How Important Is Electricity In A War?

Warfare is filled with high-tech innovations. But all of these innovations rely on electricity. Is it possible to have a battlefield where the electricity is never cut off?

Warfare is filled with high-tech innovations. But all of these innovations rely on electricity. Is it possible to have a battlefield where the electricity is never cut off?

Climate change is a major concern everywhere you look, and the battlefield is no exception. This has increased national security efforts to find new ways to supply energy and power to the battlefields of the future. 

A 2021 report by the National Academies of Science, Engineering, and Medicine stated that by 2035, purely battery-powered combat vehicles would not be technically feasible. The report also pointed to a drastic increase in energy use per soldier since WWII. All of this highlights the importance of managing the energy supply and making it more efficient. 

So, the U.S. Army has set out to prepare its first-ever energy strategy.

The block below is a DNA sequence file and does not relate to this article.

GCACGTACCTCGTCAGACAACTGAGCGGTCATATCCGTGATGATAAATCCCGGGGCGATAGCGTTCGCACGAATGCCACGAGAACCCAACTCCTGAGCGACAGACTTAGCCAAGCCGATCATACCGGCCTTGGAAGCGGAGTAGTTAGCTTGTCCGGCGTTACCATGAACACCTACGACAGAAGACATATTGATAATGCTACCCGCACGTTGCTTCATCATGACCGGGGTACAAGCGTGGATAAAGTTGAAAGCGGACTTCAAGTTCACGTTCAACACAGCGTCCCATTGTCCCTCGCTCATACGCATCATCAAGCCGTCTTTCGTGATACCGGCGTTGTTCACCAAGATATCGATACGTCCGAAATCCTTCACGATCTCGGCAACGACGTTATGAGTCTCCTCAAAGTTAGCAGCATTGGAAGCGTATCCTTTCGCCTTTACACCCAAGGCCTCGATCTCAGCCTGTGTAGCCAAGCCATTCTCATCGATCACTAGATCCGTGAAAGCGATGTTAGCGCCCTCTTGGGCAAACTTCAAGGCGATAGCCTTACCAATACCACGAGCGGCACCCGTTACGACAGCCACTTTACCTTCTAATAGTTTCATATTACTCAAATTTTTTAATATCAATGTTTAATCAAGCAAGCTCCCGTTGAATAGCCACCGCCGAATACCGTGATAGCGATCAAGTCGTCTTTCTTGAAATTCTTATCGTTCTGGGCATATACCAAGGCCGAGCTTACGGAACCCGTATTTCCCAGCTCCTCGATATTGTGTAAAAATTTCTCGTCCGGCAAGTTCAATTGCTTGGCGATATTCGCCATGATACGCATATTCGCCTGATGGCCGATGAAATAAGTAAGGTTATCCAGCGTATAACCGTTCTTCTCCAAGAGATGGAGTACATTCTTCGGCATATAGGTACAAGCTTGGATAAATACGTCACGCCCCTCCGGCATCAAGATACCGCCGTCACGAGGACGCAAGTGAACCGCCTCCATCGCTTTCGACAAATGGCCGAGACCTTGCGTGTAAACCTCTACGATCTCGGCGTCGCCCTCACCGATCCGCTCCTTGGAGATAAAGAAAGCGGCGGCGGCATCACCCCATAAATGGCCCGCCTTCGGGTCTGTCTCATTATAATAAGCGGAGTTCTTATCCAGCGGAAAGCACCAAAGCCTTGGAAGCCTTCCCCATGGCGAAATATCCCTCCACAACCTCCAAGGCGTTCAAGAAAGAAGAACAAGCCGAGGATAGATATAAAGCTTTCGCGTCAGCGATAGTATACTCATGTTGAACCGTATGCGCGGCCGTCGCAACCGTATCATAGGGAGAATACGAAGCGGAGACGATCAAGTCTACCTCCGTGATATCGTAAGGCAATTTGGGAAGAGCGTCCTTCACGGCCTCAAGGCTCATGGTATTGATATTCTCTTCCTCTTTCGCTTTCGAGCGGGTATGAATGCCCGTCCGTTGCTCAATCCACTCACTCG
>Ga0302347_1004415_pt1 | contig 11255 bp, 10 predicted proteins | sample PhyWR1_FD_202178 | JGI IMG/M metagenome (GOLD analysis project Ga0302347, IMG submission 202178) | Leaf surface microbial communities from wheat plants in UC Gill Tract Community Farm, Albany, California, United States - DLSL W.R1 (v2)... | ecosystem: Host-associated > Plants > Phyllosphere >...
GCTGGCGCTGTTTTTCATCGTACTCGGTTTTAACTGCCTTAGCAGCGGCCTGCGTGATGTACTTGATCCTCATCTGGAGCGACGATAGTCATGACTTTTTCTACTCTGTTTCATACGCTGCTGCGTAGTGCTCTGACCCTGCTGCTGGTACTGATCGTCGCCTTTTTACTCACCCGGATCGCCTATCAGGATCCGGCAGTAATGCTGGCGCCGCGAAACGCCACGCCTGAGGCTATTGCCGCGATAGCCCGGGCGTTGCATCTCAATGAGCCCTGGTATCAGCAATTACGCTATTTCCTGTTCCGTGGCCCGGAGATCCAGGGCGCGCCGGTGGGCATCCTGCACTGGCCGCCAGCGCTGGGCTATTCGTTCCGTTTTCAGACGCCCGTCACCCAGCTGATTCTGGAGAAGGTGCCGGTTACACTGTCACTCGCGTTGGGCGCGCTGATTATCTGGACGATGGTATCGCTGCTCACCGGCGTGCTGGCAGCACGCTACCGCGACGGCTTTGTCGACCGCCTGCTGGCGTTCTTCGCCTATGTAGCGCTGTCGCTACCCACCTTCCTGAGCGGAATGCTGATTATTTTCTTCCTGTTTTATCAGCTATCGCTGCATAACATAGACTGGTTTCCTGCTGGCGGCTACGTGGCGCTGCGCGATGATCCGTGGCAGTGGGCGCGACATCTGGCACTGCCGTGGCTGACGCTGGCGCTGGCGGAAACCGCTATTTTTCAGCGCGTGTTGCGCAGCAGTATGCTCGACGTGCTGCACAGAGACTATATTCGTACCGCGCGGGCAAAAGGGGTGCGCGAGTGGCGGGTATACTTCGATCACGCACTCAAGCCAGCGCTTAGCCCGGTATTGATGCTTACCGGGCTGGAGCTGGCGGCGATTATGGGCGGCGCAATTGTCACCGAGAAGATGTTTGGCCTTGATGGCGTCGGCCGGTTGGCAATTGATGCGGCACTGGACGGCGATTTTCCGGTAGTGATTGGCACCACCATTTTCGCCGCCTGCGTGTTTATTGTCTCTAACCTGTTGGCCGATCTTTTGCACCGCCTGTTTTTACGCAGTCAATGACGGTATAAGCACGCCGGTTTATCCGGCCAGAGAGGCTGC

Cutting-edge tactical systems are being developed that can be hand-held or worn by a soldier. 

To address the problem of the increased load of devices worn by soldiers, the Army's Command, Control, Communications, Computers, Cyber, Intelligence, Surveillance, and Reconnaissance — or C5ISR — Center is investing in new battery and power management technologies that will hopefully relieve soldier workloads and improve efficiency.

This office is working on many new technologies, including a small tactical universal battery system. It is also trying to come up with a more flexible power source, deploying generators with mobile microgrid systems and battery storage. 

Wearable solar panels, portable fuel cells, and a backpack that harnesses the energy created by the bounce of a moving soldier are all things that are also being experimented with.

All of this would create more mobile power sources on the battlefield, which is what troops need to operate all of their advanced, wearable tech. 

The NETT Warrior is one such example that relies on battery power often from a Conformal Wearable Battery (CWB). These give a soldier 18-24 hours of power and are a size of a notebook. The Army has developed a universal charging station within a vehicle's power system so these CWBs can charge. 

That's one step forward, but they still have a long way to get where they need to be. We're looking forward to seeing what is next for the future of more energy-efficient battlefields.